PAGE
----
He developed a program for the foundation that remains unique in science. It brings together basic and clinical scientists in an interdisciplinary mix for informal workshops. No slides, no speeches, just interaction and brainstorming.
In October, 1979, one of these workshops combined molecular and population geneticists with experts on Huntington’s disease. The participants, including me, heard about how researchers could find genes using DNA markers. This type of research had never been applied to hereditary diseases where the chromosomal assignment of the gene was unknown. If it was to work, it would require studying very large extended families with many members who were sick and healthy.
There have been a few times in my life when I felt certain that something was really right, times when I couldn’t sit still. That was the feeling I had at the end of the workshop--I knew of a family that I thought could eventually lead us to the Huntington’s gene. I had seen them seven years earlier in a filmed report on Huntington’s disease--person after person, all related, all afflicted with Huntington’s, living in villages around Lake Maracaibo in northwestern Venezuela.
We began in earnest in March, 1981. We were a band of about 10 volunteers. We interviewed parents and grandparents and children. We collected blood samples and detailed information on who was related to whom and who had the disease.
On that field trip, and in the trips that have followed--one a year, every March, for 10 years--we have worked primarily in three villages. Almost every house provides shelter to a person affected by or at risk for Huntington’s disease. There are about 150 persons suffering from Huntington’s, and about 3,000 have some degree of risk. We estimate that more than 800 of them will actually die of the disease unless treatment is found.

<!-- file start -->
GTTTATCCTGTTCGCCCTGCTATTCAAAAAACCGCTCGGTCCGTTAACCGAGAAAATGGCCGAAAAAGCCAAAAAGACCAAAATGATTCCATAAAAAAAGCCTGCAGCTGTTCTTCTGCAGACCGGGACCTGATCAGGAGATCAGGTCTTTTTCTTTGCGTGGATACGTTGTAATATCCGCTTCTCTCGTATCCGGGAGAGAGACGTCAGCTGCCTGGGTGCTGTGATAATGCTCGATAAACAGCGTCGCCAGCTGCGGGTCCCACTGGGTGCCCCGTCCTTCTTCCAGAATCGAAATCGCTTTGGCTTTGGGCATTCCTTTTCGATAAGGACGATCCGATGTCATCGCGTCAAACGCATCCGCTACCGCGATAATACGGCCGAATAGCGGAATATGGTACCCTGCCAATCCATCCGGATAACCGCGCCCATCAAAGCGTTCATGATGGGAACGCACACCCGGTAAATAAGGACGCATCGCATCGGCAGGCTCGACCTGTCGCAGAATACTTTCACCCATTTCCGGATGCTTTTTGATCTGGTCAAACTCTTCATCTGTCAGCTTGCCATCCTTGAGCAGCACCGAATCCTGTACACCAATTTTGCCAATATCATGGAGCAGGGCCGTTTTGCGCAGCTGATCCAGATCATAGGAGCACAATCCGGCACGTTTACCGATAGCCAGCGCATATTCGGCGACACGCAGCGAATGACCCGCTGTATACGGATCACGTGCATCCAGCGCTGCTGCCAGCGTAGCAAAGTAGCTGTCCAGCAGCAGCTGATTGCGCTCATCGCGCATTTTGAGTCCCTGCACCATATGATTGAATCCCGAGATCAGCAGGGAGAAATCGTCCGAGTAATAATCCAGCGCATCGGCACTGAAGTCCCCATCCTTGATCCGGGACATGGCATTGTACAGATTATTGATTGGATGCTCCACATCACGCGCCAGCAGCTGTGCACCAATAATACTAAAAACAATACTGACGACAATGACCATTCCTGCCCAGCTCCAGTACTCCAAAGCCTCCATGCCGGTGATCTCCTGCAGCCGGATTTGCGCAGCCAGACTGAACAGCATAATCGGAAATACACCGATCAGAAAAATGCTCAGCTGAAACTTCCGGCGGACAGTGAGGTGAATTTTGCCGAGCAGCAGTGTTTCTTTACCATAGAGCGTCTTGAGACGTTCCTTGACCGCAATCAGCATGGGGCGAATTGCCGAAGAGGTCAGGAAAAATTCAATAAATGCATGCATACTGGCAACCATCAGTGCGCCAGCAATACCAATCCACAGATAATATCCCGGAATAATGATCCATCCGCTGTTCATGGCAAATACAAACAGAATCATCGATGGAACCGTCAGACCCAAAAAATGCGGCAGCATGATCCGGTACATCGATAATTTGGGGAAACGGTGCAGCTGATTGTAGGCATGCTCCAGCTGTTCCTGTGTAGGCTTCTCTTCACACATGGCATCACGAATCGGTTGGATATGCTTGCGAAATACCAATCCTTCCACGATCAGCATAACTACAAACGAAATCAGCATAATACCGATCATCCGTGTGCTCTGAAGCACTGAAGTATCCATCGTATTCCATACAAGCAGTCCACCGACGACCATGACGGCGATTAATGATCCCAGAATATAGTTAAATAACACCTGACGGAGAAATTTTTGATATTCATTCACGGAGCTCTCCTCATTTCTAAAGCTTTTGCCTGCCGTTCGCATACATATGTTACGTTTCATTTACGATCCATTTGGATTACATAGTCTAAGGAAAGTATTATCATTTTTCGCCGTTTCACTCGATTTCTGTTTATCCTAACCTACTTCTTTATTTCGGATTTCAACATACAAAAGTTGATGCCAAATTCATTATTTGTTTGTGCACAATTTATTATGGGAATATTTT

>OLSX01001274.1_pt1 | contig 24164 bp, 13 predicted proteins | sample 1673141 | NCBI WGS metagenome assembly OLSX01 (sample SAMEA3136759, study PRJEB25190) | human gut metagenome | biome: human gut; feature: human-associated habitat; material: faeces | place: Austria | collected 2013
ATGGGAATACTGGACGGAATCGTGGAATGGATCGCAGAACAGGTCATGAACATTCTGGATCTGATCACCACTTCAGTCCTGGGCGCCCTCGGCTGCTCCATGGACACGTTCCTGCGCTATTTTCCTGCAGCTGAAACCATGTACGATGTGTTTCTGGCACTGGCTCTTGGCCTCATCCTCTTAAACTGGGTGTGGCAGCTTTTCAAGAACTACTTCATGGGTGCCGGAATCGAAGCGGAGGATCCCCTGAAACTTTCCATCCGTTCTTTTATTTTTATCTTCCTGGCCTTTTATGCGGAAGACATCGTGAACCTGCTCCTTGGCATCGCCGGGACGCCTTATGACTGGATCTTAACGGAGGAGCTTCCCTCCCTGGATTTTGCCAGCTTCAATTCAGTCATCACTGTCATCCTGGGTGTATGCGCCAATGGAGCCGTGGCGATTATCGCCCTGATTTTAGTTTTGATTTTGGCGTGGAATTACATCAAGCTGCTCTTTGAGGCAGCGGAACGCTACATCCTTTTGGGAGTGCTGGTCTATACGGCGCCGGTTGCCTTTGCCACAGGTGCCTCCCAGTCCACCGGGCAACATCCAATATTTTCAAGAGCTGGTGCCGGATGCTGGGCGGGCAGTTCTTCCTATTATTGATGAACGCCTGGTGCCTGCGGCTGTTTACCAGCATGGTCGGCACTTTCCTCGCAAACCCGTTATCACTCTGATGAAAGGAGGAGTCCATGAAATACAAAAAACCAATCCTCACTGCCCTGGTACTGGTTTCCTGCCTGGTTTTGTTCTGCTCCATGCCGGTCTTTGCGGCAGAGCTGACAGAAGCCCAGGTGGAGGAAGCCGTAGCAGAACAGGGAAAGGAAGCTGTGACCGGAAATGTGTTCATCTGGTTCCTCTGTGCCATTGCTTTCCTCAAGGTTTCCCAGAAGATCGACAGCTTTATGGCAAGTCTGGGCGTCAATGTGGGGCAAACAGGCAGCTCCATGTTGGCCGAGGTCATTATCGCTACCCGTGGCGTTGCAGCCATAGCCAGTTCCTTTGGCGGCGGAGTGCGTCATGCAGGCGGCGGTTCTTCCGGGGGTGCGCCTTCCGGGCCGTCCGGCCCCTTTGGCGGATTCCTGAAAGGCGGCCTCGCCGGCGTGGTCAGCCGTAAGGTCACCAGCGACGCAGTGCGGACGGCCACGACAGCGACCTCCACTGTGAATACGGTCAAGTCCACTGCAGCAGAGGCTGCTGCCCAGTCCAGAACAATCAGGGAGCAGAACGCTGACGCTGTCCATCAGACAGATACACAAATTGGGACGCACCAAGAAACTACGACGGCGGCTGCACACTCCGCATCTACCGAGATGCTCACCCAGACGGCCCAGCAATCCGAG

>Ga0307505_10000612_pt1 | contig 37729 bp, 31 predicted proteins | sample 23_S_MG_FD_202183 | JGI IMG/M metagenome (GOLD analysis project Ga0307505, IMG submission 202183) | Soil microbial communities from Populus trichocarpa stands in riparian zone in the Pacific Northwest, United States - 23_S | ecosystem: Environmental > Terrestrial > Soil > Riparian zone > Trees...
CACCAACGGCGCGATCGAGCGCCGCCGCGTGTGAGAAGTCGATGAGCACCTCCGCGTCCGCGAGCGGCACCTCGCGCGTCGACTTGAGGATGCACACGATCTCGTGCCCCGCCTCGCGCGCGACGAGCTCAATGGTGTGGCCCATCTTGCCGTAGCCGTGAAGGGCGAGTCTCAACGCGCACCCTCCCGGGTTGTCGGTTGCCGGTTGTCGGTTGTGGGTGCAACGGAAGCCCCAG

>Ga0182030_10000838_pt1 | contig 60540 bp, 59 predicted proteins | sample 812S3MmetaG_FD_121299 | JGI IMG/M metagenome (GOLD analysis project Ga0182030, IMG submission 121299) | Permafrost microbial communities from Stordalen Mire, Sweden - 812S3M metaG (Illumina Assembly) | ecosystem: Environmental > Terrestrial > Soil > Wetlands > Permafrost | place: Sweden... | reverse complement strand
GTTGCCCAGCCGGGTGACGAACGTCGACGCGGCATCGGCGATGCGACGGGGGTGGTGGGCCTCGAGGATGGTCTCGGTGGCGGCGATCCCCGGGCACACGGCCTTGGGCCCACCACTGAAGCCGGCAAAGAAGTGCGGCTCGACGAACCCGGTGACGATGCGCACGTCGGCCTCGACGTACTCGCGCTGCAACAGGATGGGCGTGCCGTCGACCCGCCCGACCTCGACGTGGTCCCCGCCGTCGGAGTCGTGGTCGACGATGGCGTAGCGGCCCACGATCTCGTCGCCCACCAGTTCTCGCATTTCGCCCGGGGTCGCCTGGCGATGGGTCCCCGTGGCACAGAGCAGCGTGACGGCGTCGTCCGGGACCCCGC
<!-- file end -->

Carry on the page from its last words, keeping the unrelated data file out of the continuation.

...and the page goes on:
This Venezuelan kindred--a family tree of more than 10,000 members--is the world’s largest known family with Huntington’s disease. We have been able to trace the illness in the pedigree to a woman who lived in a stilt village in the early 1800s. Where she acquired the deadly gene is unknown.
Thanks to excellent science and good fortune, genetic researchers Jim Gusella and Mike Conneally (and many others it would take pages to name) found a marker for the Huntington’s disease gene just three years after the first trip to Venezuela. It is the critical first step toward finding the problem gene and developing treatments and a cure. And it also means that there is now a fairly accurate pre-symptomatic test that in some families can predict who will die of Huntington’s disease.
FOR MY FAMILY,the breakthrough in Huntington’s disease research has caused an echo of the crisis that confronted us when we first discovered the illness. Taking the test is both an intensely personal, individual decision and a family decision. With each test, each roll of the dice, the family holds its breath. It is important to have counseling to help discover the best course for everyone.
My father has given all the necessary blood samples for my sister and me to be tested, but he would prefer that we not be tested. It would be too devastating for him to know that either of his daughters--or worse, both of them--was destined to repeat the downhill course he witnessed in my mother. My father is not genetically at risk for Huntington’s disease, but he is just as much psychologically at risk as my sister and I. Now, as he works toward a cure, he has hope.
Ultimately, our family’s decision to test or not must remain a private matter. For Alice and me, just thinking through the issues has been both agonizing and instructive. What are the benefits? What are the risks?
Now, when I trip or slur my words or forget a name or can’t balance a checkbook, I wonder if Huntington’s is slithering in to take up residence. But I can talk myself out of it. What if I knew that I had the gene?
If I knew, I could perhaps better plan for the future. But I am more concerned with the present. If the test showed I have the gene, would I continue to feel the happiness, the passion, the occasional ecstasy I feel now? Is the chance of release from Huntington’s worth the risk of losing joy?
There have been times when I have felt inundated by Huntington’s disease, and I have wanted it to play a lesser role in my life. But mostly and ironically, I feel grateful. The struggle against hereditary disease has given me purpose and direction. It has also provided me with a chance to participate in groundbreaking science and, perhaps, the privilege of saving not just the lives of those with Huntington’s disease, but many others as well.